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The world can buy into Beijing's visage of athleticism and openness but we'd be turning a blind eye to increased repression in China


Date: Monday, 11-August-2008
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The world can buy into Beijing's visage of athleticism and opennessbut we'd be turning a blind eye to increased repression in China
By RICK BELL Columnist
The Calgary Sun (Canada)
August 9, 2008

Even the Olympics isn't big enough to hide the terrible truth.

And, unlike in China, you have a choice.

You don't have to buy their bull. You can go over the moon recallingthe artistry of the opening ceremonies, you can applaud the effortsof the athletes all you want and, yes, marvel at the hospitality ofthe ordinary Chinese.

But no mistake. Here, as opposed to China, autocratic China,dictatorial China, one-party state China, the country of thecrackdown on everything the rulers dislike, you have a choice. Youdon't have to buy their bull.

The government of the so-called People's Republic of China has not changed.

Yes, now they have nightclubs where the rich of the cities can partyand wear designer brands.

Yes, the rulers calling themselves communist are now about ascommunist as a Bay Street broker, minus the snazzy suspenders.

But China is a dictatorship. There are no rights as we understand theword. If you don't toe the line, you get smacked.

There is no room for independent ideas, politics is a crime. TheOlympics have brought more repression, the rounding up of dissenters,the ongoing issue of the Internet being blocked and places like Tibetstill know all too well the boot of the Beijing authorities comes inonly one style: steel-toed and heavy tread.

China can host the Olympics and put on a propaganda show for all theworld to see, a monumental attempt to re-brand a regime standingagainst everything we are supposed to support -- openness, tolerance,freedom of speech, freedom of movement, freedom of religion, freedomof the press, democracy, human dignity.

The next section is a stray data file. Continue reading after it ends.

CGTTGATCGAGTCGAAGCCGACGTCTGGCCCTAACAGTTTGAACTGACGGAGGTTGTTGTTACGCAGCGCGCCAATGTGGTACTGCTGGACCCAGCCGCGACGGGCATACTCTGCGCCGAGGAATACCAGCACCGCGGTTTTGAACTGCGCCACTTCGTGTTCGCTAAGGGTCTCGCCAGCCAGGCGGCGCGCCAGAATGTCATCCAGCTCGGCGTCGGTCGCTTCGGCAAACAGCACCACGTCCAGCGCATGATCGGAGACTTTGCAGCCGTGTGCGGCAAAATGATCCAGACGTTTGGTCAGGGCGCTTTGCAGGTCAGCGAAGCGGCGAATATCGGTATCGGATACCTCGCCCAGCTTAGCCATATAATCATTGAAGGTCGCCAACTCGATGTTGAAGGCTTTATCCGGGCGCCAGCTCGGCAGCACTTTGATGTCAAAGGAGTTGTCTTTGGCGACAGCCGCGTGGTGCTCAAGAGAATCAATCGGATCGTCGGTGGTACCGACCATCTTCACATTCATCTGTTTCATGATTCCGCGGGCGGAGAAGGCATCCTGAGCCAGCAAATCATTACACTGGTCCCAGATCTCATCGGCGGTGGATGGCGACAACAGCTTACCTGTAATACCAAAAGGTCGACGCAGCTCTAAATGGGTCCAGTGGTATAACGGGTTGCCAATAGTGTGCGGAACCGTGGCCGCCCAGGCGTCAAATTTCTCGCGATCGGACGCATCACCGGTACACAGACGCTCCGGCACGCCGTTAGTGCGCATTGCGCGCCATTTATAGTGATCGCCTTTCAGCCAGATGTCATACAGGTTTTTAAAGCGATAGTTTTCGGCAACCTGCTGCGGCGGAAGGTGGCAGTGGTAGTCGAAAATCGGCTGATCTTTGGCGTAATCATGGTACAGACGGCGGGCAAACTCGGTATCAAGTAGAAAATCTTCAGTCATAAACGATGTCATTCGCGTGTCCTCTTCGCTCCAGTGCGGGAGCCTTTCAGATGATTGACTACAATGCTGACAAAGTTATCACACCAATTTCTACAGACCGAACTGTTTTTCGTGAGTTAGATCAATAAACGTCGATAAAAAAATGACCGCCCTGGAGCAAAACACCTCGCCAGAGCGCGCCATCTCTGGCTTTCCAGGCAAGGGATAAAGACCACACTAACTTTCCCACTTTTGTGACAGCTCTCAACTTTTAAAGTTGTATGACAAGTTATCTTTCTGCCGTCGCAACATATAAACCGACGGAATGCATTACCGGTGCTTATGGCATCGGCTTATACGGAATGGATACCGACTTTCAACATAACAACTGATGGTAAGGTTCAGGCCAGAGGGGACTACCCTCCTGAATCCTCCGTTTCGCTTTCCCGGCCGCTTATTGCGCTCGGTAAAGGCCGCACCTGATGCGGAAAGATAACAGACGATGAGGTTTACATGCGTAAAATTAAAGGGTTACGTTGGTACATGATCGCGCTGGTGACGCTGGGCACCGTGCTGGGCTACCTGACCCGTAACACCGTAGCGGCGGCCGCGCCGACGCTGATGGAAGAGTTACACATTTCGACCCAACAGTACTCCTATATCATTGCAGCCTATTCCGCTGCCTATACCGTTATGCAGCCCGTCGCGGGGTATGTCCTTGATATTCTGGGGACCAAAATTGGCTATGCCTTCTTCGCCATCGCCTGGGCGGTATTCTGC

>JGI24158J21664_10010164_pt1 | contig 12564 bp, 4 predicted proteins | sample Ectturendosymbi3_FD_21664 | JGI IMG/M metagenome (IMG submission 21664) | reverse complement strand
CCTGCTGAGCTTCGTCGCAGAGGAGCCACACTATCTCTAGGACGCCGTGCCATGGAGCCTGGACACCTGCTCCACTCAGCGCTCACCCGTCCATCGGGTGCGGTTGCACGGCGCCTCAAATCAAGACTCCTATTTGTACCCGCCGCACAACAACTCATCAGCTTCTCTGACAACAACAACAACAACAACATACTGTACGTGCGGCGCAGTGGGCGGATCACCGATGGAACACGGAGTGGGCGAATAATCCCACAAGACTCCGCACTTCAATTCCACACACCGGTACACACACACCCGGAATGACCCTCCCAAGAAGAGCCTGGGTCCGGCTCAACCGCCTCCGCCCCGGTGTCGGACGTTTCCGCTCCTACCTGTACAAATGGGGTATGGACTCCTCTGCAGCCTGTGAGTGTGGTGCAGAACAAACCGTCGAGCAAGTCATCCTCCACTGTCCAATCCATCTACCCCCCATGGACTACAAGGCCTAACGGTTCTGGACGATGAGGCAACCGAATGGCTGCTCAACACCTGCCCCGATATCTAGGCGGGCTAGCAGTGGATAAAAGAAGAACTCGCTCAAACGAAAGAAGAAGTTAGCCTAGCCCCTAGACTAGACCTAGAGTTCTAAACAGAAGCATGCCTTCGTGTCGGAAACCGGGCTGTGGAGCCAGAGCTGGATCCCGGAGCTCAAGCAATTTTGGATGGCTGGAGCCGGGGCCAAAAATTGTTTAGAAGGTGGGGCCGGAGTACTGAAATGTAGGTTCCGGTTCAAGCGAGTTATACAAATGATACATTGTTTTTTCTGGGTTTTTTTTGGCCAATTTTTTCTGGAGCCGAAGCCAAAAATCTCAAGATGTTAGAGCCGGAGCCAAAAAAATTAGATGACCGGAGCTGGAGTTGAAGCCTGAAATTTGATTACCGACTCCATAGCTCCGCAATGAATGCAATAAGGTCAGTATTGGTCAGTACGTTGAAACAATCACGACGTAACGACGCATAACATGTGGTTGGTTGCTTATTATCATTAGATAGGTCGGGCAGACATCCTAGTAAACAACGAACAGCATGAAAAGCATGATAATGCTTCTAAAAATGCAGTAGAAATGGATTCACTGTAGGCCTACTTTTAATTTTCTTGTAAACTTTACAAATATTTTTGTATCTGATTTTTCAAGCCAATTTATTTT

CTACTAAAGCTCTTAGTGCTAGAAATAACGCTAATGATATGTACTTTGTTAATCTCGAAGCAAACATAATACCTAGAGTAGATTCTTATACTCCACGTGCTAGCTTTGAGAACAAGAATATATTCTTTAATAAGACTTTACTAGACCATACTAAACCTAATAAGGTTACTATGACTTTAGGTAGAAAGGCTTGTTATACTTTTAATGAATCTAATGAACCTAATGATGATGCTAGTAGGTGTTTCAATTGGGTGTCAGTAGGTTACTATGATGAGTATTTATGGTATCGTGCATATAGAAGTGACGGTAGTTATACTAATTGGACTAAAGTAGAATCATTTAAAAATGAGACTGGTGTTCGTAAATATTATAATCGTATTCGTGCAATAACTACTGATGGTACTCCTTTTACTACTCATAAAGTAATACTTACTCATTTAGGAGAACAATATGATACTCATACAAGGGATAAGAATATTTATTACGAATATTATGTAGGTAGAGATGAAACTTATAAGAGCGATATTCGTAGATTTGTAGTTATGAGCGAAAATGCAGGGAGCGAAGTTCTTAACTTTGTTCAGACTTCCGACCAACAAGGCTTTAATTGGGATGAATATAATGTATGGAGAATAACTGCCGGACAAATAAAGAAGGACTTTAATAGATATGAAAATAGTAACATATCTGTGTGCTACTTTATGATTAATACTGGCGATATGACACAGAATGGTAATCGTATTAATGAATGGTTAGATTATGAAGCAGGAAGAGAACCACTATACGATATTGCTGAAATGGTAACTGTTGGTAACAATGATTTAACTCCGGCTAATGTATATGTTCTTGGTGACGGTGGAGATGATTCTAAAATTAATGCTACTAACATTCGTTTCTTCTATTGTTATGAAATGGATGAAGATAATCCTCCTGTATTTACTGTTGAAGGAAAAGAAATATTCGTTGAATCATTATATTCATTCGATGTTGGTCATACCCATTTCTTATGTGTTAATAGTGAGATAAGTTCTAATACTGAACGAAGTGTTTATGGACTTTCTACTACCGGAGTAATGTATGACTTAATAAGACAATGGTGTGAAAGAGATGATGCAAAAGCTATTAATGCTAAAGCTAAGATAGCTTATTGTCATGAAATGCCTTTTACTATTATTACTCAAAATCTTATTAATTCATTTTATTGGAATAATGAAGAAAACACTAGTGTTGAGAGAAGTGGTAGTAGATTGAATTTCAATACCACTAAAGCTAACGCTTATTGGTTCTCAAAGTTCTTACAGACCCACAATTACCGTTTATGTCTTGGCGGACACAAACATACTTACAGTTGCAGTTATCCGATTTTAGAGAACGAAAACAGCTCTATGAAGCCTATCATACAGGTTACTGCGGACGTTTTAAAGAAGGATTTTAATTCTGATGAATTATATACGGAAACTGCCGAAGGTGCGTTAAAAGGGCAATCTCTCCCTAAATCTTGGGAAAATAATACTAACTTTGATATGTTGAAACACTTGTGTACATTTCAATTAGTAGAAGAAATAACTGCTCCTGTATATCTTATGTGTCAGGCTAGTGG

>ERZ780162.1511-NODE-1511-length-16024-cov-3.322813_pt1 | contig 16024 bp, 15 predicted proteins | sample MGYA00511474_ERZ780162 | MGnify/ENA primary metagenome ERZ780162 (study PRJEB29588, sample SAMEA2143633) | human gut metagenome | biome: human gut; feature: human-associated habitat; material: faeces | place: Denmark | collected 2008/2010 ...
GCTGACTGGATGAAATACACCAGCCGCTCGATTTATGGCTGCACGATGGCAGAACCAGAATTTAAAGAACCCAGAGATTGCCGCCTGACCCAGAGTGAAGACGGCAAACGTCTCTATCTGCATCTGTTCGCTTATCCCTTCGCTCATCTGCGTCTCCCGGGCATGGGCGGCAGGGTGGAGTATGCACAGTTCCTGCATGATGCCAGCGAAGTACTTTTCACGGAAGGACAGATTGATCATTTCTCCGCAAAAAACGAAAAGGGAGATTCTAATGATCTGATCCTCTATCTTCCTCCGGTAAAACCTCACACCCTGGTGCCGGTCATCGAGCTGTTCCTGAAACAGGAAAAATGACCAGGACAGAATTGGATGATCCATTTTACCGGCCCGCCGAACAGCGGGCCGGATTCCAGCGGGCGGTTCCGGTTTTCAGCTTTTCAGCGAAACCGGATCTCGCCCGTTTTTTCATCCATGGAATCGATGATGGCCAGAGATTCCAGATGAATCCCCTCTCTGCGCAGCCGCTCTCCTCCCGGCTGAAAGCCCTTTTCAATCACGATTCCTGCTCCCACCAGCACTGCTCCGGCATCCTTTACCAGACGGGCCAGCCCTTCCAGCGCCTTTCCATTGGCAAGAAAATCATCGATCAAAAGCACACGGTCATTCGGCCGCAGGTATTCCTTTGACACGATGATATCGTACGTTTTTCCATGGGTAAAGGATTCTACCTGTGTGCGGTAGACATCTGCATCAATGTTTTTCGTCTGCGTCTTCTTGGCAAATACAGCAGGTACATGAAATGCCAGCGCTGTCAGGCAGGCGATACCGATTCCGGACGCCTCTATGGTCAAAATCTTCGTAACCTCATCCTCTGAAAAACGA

Hope we haven't forgotten about such ideals.

Many of the world leaders play nice. Who wants to offend China? Theyhave money. They have the world's largest market, waiting for allthose moneymakers with no backbone willing to behave and smilesweetly and look the other way or speak empty words.

Beijing promised openness at the Games. Did anyone actually believethe Chinese government? Was anyone really surprised when the biggestof the world's remaining Big Brother tyrants went back on its wordand put people under house arrest or tossed individuals off theirland or exiled opponents far from the capital or treated athletes andother foreigners like their own strait-jacketed citizens or roughedup anyone who chose to say something about anything not of the party line?

The only ones shocked are no doubt the descendants of the dimwits whothought if Hitler signed a piece of paper he wouldn't go to war.

Then there's the old whine. Don't politicize the Olympics. Well, theOlympics allowed themselves to be politicized when they consented tobe the vehicle for dictators to try and clean their political dirty laundry.

What does anybody expect, the oppressed to be silent about theiroppression? Not likely.

It is sad. There was a time, not so long ago, when we recognizedfreedom fighters. Alas, that was before our collective moral compasslost its direction.

Oh, the athletic performances are indeed what the program says theGames are all about. But the Beijing agenda is to have you sit backat the end of the day and say: Those despots aren't all that bad.Look, they are so darn polite. Quite right, especially if you bendthe knee and kiss their butt.

This city has been particularly adept at puckering up when it comesto China. They have coin. We have companies with oil to sell. Simple.

This city rolled over and whitehatted their dictators, snubbedChinese defenders of democracy and, just this year, one phone call tothe Alberta government from the Chinese consulate, that fortress on 6Ave. and 9 St. S.W. with its fence topped in arrowhead spikes, andthen a call from the province to the city, led to both levels oflocal government pulling away from any involvement with a visitingdance troupe the Chinese didn't like.

They say jump, we ask how high.

The night before last, the very small Tibetan community in Calgaryholds a candlelight vigil in this city. About 130 stand in front ofthe Chinese consulate. Inside the fortress, someone is takingpictures of these people chanting and holding Tibet flags and postersof Buddha, probably wondering how weak Canadians must be to allow such events.

Outside, the Tibetans and their supporters pray for the Beijingbosses to one day act justly. They pray for those who have sufferedat the hands of the hands of a leadership no one ever elected.

Tashi Phuntsok is the soft-spoken president of Calgary's Tibetan community.

"Let them show what they want to show to the world," says Tashi, of the Games.

"But there are good, brave media and good, brave athletes who willsignal there's something very wrong."

We can hope.

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